Fall 2010 TABLE OF CONTENTS 1. EXECUTIVE SUMMARY 1
2. MISSION AND ROLE OF ECONOMICS AND BUSINESS
WITHIN THE COLLEGE 6
3. BASIC STATISTICAL INFORMATION, DISCUSSION, AND ANALYSIS 11
A. STUDENT LEARNING OUTCOMES 21
B. ASSESSMENT OF OUTCOMES 29
C. CONCLUSIONS 41
5. GENERAL EDUCATION AND SERVICE COURSES 42
6. RESOURCES 48
A. FINANCIAL RESOURCES 48
B. PROGRAM RESOURCES 49
7. CONCLUSION AND LONG-TERM VISION 51
CHART 1: PROFILE OF FULL-TIME FACULTY 61
CHART 1B: INSTRUCTIONAL LOAD 61
CHART 2A: PROFILE OF PART-TIME FACULTY 62
CHART 2B: INSTRUCTIONAL LOAD PART-TIME FACULTY 63
CHART 3: GRADUATING SENIORS 64
FACULTY CURRICULA VITAE 65
FACULTY REPORTS 98
PROFESSIONAL DEVELOPMENT GRANTS (INTERNAL AND EXTERNAL)
INDIVIDUAL DEVELOPMENT GOALS
I. EXECUTIVE SUMMARY
A. Mission Statement and Outcomes The Economics and Business (EB) department remains committed to developing students who can think critically, problem-solve, and engage in original research, all from a decidedly Christian perspective. Our wish for EB graduates is that they are ready to serve others through applying their economics and business skills. While the existing curriculum provides an excellent balance of quantitative rigor with qualitative inference and interpretation, the dept is ready to take the curriculum to the next step in fully integrating formal coursework with praxis within a dynamic context of systematic faculty-student joint research. The vision of this “next step” is to develop a very innovative curriculum built on academic-praxis process flow that will carry over directly into students’ post-collegiate professional development and continued lifelong learning. We envision setting a brand new course for undergraduate studies of economics and business within a traditional liberal arts/integrative endeavor.
We identify three specific student learning outcomes:
1. Students will demonstrate active intellectual engagement in particular educational activities in the Economics and Business curriculum.
2. Students will demonstrate understanding of the research process and appropriate application of various technologies and research methods in particular educational activities in the Economics and Business curriculum.
3. Students will demonstrate strong writing and oral communication skills in particular educational activities in the Economics and Business curriculum.
B. Alignment Matrix (Chart 4)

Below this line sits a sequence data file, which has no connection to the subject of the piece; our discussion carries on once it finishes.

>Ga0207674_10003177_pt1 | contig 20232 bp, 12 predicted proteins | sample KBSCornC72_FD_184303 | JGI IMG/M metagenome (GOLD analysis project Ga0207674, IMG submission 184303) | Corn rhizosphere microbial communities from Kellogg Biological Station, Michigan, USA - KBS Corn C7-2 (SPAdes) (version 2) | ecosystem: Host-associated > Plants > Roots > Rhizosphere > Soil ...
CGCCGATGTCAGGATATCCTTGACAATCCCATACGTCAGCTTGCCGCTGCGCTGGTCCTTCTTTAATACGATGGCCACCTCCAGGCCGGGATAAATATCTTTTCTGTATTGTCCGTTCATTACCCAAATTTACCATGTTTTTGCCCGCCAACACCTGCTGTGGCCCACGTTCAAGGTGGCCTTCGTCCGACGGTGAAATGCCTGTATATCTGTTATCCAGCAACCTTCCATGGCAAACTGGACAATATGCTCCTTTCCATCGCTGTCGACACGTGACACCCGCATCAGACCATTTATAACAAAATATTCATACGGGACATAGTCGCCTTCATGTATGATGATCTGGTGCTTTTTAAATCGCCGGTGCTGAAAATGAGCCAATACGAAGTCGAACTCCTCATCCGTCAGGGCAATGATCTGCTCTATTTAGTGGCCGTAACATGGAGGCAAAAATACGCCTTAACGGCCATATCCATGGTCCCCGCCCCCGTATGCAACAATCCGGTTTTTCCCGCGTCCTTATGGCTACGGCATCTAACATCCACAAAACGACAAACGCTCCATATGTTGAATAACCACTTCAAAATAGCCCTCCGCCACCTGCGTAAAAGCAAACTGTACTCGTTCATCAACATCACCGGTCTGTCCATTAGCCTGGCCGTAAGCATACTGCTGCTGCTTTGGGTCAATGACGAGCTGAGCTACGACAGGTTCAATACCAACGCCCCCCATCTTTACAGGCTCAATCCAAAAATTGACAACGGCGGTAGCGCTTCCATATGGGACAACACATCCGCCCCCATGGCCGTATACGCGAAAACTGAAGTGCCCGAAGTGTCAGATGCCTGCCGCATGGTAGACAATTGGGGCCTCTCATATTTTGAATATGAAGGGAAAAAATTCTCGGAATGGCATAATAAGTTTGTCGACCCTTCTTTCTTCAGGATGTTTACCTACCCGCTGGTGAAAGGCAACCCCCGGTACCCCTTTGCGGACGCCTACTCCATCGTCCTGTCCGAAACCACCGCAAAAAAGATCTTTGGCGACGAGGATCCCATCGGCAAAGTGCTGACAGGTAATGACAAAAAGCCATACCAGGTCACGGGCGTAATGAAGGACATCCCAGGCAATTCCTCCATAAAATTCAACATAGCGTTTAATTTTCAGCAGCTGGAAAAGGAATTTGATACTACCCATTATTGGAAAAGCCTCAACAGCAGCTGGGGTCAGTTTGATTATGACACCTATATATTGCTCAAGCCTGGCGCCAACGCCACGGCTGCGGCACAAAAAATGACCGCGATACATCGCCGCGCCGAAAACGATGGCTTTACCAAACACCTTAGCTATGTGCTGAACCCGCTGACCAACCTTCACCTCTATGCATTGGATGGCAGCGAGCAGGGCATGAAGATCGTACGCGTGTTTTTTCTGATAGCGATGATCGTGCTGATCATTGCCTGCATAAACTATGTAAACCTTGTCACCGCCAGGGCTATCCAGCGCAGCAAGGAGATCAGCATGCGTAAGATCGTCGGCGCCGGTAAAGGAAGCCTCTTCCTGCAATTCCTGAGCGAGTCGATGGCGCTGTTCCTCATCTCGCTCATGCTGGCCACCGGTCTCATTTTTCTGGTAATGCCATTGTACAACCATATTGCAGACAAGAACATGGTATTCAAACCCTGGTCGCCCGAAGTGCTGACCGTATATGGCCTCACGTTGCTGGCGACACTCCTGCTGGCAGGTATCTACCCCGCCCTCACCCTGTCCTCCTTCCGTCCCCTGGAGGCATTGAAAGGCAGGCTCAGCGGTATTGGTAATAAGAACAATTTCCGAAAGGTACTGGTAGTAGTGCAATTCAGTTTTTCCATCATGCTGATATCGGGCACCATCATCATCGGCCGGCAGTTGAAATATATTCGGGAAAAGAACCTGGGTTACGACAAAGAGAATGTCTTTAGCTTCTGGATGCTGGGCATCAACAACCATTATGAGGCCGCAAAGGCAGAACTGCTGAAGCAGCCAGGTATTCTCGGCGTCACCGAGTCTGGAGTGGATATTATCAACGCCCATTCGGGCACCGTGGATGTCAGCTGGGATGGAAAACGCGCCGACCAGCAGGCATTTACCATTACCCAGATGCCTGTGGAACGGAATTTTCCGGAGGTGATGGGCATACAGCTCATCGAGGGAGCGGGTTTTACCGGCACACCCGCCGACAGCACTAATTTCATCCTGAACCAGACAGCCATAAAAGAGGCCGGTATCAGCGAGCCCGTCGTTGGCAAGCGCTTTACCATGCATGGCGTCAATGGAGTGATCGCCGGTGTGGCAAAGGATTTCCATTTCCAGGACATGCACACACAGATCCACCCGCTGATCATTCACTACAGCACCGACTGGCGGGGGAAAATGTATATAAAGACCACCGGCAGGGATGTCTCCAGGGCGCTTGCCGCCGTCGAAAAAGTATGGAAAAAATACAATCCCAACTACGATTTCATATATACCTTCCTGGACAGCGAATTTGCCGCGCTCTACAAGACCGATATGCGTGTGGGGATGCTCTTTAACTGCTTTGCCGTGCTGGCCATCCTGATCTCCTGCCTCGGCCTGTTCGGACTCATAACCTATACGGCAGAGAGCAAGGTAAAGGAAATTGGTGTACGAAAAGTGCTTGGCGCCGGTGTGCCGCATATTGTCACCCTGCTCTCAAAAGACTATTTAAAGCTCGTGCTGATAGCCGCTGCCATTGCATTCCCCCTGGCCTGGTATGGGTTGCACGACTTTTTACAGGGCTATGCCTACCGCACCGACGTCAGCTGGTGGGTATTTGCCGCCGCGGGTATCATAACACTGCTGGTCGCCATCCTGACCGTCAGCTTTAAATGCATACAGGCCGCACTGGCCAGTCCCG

Students will be actively engaged intellectually through an understanding of the significance and complexity of particular economic and business processes and policies.
Students will demonstrate active intellectual engagement in
the following activities in the Economics and Business curriculum:
Become competent in applying key economic principles
(identified in Appendix E) to various economic policy debates.
Write research/opinion/review papers or do an oral report or debate on controversial business decisions or economic policy issues.
Write papers commenting on the interaction between a
Christian calling and corporate social responsibility.
Do briefing reports discussing presentations by guest speakers.
Participate in a field trip and briefing at the corporate
headquarters of World Vision International, the world's largest relief and development organization, and a model of effective Christian ministry.
Class average of 70% on field exam; number of students
accepted into a nationally recognized graduate institution, number of business planning teams competing at a high level among regional schools
Active Societal and Intellectual Engagement; Critical Inter-
Students will understand issues related to the research process in the fields of economics and business, and the thoughtful and appropriate use of various technologies and research methods to support that endeavor.
Students will demonstrate understanding of the research process and appropriate application of various technologies
and research methods in the following activities in the Economics and Business curriculum:
a. Use the RAD (introduction, methods, results, abstract, discussion) format for literature correctly in their presentations and papers.
b. Develop the question posed in their presentation through a survey of the relevant background literature.
c. Provide a more formal “Research Rationale” for projects, writing assignments, and oral presentations that include outside research sources and methodologies.
d. Produce papers/presentations demonstrating the role of quantitative or qualitative student research, including the
“Conclusion”, “Inferences”, and “Ideas for Further Research” sections of student work.
e. Are able to appropriately cite sources and provide complete bibliographic information.